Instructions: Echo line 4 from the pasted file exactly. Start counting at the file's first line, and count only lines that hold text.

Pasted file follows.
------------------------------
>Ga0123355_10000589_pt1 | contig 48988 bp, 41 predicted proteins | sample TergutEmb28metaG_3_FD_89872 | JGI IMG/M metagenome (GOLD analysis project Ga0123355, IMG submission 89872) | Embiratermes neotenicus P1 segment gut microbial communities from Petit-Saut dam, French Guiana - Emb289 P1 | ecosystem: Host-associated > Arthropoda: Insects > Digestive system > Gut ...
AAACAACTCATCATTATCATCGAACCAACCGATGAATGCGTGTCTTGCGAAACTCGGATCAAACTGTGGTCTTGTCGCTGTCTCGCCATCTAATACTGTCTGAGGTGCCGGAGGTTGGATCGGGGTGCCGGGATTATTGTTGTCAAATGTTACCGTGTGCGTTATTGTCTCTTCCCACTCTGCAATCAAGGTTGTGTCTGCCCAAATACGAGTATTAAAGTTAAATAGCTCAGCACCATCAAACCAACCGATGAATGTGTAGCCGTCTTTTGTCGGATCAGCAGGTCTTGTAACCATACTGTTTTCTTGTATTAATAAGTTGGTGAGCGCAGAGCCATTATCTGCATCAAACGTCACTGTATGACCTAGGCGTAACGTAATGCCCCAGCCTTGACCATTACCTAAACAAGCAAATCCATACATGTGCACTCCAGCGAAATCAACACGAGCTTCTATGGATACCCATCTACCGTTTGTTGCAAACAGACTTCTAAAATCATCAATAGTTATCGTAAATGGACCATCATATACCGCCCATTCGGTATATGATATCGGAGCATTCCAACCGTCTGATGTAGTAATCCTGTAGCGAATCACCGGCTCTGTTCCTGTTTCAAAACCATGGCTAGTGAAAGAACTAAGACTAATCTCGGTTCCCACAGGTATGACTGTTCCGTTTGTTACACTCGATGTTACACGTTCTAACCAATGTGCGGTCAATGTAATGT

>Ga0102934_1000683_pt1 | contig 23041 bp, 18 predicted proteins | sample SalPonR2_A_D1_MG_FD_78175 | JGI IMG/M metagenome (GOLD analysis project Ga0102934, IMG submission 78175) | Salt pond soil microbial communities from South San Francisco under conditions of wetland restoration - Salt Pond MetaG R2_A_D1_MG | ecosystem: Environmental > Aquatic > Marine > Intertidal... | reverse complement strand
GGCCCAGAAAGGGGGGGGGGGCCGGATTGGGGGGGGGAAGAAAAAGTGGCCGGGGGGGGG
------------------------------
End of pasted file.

GGCCCAGAAAGGGGGGGGGGGCCGGATTGGGGGGGGGAAGAAAAAGTGGCCGGGGGGGGG